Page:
But today was to be different.
Every once in a while, I had seen a girl standing near the lobby of the Cancer Center where I work, playing the violin. I never bothered to stop and listen. But today was to be different. I was frikkin late to lab and to my horror saw my professor standing close to my desk talking to a coworker. I could dare not walk in then. I had to wait till he got back to his office. So I took a stroll to the cafeteria, and right below me, the violinst played her music.
She was playing surprisingly beautiful music. Surprising because I never had listened to it before. I had heard it alright, but never listened to it. At the end of her first composition, she looked around and spotted me … I just gave her a smile. She smiled back. “She plays well” I thought. The second composition was even more beautiful. She looked up again … I gave her a little clap. And then the third was magical. And then another one. And then one more. She kept on playing … and I kept on hearing, oblivious to the fact that I was gonna be even more late to lab than I already was. It got into my head that leaving now meant insulting her music.
I finally rushed into lab, threw my backpack, grabbed my jacket and rushed down. I watched her play for some more time. It just kept getting more and more beautiful. The variations, the subtle changes in tones, the high and low pitches, some sounds gave me adrenalin rushes, some saddened me, some just made me really happy. She’d look at me at the end of every composition, as if she expects a judgment on her performance. What could I say? For a person like me who thinks ‘Do Re Mi Fa Sol…” sounds really funny, her music really shook me hard.
She said her name was Pooja and she volunteered to play at the Cancer Center. I promised her I’ll stay for one last composition but then I had to leave. I wish I didn’t have to. She’s a part of the Pittsburgh Youth Symphony Orchestra and a volunteer at the Hillman Cancer Center for Healing Power of the Arts. I never realized what power music can have … when that starts flowing, everything else in this world becomes less important. That’s one lesson I learnt today.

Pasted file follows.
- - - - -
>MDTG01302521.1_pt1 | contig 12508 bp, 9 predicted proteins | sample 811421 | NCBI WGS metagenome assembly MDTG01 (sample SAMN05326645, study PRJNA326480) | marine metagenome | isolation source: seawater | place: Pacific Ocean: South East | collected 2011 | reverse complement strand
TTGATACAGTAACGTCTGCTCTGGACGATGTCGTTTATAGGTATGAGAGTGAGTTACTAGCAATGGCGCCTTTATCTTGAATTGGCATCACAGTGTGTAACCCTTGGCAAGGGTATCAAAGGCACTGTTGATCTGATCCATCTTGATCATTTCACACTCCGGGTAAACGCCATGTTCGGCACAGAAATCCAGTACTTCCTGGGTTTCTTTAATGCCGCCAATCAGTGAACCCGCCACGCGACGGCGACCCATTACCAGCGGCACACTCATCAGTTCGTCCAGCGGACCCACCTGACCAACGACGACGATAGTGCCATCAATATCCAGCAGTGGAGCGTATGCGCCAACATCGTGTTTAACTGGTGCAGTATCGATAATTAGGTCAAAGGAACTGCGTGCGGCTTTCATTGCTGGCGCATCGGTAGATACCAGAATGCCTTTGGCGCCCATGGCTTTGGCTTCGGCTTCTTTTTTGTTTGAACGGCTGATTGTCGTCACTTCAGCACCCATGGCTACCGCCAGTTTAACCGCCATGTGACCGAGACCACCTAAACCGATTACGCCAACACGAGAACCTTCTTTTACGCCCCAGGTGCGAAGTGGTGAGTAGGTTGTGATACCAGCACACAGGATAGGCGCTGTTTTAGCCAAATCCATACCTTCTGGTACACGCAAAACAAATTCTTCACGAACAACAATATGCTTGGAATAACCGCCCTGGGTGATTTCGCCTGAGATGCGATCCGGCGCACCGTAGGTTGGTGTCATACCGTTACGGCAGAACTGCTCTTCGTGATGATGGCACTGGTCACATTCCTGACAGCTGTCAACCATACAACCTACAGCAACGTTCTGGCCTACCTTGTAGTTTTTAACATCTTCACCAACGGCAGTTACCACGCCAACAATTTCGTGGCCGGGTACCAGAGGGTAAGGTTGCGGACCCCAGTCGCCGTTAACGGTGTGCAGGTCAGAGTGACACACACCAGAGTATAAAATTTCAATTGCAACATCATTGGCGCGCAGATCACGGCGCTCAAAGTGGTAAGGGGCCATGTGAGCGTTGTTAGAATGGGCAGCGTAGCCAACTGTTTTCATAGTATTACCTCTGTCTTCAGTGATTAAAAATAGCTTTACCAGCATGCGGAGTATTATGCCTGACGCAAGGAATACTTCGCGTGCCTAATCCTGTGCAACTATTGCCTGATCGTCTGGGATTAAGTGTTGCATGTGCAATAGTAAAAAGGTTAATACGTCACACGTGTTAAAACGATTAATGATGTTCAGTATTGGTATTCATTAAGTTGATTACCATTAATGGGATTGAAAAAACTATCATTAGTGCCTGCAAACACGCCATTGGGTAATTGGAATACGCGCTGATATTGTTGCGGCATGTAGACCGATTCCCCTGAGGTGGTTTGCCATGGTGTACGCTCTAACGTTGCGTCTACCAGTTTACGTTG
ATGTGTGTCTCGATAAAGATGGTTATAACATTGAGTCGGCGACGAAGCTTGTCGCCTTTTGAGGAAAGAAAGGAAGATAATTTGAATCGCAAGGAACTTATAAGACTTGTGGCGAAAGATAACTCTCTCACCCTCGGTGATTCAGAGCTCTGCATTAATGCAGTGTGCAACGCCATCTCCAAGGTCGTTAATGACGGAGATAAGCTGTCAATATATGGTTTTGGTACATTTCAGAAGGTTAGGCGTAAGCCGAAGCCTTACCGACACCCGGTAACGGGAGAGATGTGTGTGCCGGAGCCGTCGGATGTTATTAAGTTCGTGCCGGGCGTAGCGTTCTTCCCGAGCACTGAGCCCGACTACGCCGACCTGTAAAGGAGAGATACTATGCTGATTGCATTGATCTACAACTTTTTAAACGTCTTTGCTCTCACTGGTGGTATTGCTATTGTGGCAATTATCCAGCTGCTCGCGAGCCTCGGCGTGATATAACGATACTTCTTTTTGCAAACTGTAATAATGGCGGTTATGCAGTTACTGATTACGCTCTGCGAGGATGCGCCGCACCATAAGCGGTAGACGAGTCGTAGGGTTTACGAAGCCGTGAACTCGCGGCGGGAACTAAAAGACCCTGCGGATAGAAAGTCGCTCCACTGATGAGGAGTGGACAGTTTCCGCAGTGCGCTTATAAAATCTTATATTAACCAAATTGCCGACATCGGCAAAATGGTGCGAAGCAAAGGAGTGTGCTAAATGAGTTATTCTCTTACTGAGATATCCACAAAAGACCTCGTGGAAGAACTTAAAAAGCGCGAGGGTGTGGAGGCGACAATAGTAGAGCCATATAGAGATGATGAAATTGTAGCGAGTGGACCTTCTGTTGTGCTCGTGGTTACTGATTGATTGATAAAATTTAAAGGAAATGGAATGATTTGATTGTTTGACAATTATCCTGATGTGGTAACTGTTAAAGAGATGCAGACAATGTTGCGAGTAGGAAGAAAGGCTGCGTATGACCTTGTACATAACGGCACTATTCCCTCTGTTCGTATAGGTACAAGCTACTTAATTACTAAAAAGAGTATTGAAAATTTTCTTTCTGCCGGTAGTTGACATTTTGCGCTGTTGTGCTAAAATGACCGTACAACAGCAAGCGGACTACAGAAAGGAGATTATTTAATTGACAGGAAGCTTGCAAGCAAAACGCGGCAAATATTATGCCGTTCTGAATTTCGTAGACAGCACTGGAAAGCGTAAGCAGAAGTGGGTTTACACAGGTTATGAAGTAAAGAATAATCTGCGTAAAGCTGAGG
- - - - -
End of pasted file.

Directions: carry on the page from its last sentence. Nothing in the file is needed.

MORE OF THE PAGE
06 August 2009
Lord Krishna happened to get a cut on his hand (perhaps a paper cut or he fell off his bicycle) and Draupadi, upon noticing the oozing blood from Lord Krishna's hand tore off a strip of her silk sari (total filmy style) and tied it around his wrist. Krishna was so touched by this action that he vowed to repay the debt and protect her from evil. He sticks to his words when he blesses Draupadi with meters and meters of sari during the 'vastra haran' after Yudhishtir loses her out in a gamble. Lord Krishna thus pays his debt towards the 'rakhi' tied by Draupadi.
And thus begins 'Raksha Bandhan' - an unbreakable vow of a brother to his sister to safeguard her, protect her against danger and to be bound to her by eternal love. Of course, there have been different stories behind its origin; but the vibrancy of the festival remains the same. To top it all, celebrating it in America adds a complete new dimension to it.
The lamp glittered bright and resplendent. The vermilion with its bright red colors filled our eyes. And then there was the rakhi itself - symbolic of a loving and caring relationship between a brother and a sister. There were sweets, there were photographs, there was mirth and laughter, songs of happiness. There was symbolism, there was bonding - not one of blood, but of respect and joy in each other's lives. There was love. We were 8000 miles away from home. And yet, there was Raksha Bandhan !
Thank you so much for making this day special!